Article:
Politicos will be watching about two dozen contests across twelve states Tuesday, but here are the four most interesting:
The Democratic Senate primary in Arkansas. Sen.Blanche Lincoln v. Lt. Gov. Bill Halter in a run-off. Enough with the Halter top jokes, folks, but there's a strong chance that Halter will win, and that labor unions will emerge triumphant. Indeed, Lincoln is right: Halter has become a proxy for the labor movement's political power, and labor is damn proud of it. Unions went into a state with very few union members to take on an incumbent senator who was no longer fighting for working families. Yes, it is about Lincoln and her votes, but the unions that engaged in this fight were making a broader statement to Democrats: "If you abandon workers and basic Democratic values, what happened to Blanche Lincoln in Arkansas (of all places) can also happen to you." Labor vets don't remember a fight like this. And they're energized by it. And their members are loving it.
Proposition 14 in California: It would scrap the state's primary laws and replace them with a system that allows the top two candidates of either parties to advance to the November elections for congressional and statewide races. Reformers tried to get Californians to approve this measure in 2004, when politics were relatively stable; it failed. With politics being perceived as broken, it has a shot. Business interests, Gov. Schwarzenegger and some good government types like the reform. Political parties and labor oppose it. (The parties would still be allowed to endorse candidates.)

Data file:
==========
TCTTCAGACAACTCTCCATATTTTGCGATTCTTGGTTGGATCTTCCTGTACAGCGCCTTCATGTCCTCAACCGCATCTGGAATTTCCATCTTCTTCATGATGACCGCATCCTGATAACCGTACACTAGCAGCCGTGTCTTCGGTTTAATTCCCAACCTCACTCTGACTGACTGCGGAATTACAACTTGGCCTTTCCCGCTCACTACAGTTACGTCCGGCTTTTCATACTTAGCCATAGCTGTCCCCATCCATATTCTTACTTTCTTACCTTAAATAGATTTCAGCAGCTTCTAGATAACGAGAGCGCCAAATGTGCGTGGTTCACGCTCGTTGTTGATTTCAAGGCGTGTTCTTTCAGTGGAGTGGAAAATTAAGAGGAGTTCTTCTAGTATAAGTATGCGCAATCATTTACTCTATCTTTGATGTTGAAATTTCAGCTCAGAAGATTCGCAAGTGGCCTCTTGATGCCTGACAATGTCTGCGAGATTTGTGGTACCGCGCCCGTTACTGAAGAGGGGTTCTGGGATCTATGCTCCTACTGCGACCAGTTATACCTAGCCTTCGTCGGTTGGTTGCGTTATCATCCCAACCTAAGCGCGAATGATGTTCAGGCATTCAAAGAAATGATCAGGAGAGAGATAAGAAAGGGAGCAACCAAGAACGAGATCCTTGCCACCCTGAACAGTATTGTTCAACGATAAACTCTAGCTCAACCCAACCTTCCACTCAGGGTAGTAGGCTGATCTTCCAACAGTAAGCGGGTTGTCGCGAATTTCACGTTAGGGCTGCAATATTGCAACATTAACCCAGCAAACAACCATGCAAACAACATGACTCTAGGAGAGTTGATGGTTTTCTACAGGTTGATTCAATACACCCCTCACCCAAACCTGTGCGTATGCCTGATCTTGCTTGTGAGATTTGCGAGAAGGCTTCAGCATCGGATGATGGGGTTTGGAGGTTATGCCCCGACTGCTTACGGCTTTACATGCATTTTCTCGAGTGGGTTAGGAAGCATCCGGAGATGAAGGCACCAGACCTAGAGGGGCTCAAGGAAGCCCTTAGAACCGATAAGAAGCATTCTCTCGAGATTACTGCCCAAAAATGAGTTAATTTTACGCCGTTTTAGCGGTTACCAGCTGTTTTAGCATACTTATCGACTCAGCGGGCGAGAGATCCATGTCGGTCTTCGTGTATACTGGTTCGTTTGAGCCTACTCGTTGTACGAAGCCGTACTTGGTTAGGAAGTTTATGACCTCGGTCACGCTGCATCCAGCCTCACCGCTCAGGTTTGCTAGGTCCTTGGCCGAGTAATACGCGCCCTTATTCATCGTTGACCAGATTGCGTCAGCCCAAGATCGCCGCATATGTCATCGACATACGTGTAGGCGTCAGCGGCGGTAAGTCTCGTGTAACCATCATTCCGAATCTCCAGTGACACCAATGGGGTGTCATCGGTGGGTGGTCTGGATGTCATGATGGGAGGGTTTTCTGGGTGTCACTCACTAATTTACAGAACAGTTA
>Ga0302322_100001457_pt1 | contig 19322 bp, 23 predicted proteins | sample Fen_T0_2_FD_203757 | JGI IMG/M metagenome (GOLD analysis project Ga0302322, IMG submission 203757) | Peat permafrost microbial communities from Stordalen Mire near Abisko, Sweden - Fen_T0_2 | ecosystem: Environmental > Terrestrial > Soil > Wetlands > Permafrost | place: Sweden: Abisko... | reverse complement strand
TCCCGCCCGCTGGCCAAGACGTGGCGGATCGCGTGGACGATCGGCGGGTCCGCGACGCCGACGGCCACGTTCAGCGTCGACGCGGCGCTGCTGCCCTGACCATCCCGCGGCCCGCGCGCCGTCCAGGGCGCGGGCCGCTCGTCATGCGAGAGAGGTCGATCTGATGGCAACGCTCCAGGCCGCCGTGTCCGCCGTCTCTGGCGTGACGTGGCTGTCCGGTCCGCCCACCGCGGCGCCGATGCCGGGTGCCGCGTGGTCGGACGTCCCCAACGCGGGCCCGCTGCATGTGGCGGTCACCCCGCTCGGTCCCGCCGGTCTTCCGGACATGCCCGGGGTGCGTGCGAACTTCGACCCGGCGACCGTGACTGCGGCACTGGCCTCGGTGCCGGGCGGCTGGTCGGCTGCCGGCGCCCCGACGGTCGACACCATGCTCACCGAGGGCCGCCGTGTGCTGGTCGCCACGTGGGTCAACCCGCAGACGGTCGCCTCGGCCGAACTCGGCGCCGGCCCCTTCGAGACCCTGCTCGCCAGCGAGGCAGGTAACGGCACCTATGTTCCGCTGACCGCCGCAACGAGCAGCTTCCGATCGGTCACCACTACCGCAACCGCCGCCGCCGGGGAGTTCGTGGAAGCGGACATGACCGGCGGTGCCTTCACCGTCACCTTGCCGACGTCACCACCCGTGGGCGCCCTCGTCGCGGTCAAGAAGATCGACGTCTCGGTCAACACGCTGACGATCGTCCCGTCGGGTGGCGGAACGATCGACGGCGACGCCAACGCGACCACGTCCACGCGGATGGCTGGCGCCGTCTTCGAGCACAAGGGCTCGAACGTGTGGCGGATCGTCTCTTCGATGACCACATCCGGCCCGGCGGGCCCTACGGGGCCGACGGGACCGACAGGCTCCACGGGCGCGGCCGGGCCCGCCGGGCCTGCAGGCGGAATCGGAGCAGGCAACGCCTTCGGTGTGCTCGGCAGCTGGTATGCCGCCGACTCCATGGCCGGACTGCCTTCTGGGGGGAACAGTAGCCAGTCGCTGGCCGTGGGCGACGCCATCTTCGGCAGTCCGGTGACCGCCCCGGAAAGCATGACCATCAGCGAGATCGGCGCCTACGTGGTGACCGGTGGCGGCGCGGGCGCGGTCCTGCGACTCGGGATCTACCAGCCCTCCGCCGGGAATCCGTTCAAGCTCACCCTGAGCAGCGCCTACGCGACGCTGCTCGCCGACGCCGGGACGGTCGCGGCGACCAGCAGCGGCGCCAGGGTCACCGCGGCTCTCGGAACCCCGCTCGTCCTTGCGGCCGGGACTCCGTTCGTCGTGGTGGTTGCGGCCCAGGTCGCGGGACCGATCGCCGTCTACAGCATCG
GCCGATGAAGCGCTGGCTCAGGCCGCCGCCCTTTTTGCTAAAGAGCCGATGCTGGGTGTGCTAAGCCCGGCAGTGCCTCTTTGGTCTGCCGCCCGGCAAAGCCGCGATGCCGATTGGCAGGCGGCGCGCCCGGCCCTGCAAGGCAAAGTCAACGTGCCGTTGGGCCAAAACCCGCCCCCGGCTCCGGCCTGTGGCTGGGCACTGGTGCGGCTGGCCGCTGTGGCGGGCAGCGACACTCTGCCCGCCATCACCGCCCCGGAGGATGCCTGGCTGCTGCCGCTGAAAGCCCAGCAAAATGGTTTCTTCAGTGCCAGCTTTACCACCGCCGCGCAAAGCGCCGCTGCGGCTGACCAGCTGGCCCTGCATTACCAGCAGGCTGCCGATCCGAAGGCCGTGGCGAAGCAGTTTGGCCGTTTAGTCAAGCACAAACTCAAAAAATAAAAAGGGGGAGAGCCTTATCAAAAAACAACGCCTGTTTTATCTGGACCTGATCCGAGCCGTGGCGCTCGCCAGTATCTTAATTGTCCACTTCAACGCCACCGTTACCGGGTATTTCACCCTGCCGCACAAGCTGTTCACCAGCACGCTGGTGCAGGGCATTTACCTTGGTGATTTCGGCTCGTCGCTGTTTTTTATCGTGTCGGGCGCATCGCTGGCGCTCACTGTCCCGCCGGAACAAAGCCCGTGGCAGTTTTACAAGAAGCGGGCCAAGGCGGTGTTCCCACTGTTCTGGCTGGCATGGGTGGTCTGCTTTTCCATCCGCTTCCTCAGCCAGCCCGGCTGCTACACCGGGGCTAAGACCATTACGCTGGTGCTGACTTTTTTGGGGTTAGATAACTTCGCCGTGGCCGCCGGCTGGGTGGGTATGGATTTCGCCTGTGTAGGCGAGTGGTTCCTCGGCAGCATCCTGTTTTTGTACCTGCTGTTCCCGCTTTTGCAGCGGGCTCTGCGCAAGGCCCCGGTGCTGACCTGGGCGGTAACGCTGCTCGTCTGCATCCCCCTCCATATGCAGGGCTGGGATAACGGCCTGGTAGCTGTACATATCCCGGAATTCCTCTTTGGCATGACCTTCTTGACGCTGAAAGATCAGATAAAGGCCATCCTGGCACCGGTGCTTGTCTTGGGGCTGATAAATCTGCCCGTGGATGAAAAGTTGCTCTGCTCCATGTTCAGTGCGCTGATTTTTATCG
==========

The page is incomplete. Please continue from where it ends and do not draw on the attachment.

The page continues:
Rep. Bob Inglis's seat. South Carolina's 4th Congressoinal district is one of the most Republican in the state (think Spartanburg and Greenville). And Inglis is quite conservative. But apparently, his votes in favor of TARP opened a window for a credible challenger, a former federal prosecutor, Trey Gowdy, and three other candidates. Inglis probably won't get 50% of the vote, forcing a run-off, which would favor Gowdy.
The South Carolina gubernatorial race. Why is Nikki Haley doing so well despite the sex scandals? She's successfully evaded the charges by portraying herself as a victim of the elite establishment that's trying to knock her down. In and of itself, this might have worked, given Haley's reputation as an iconoclast. But Sarah Palin, who copyrighted the trick of turning elite condemnation into fuel for popularity, rushed to Haley's side and anointed her. If no candidate gets more than 50%, a run-off will be held June 22.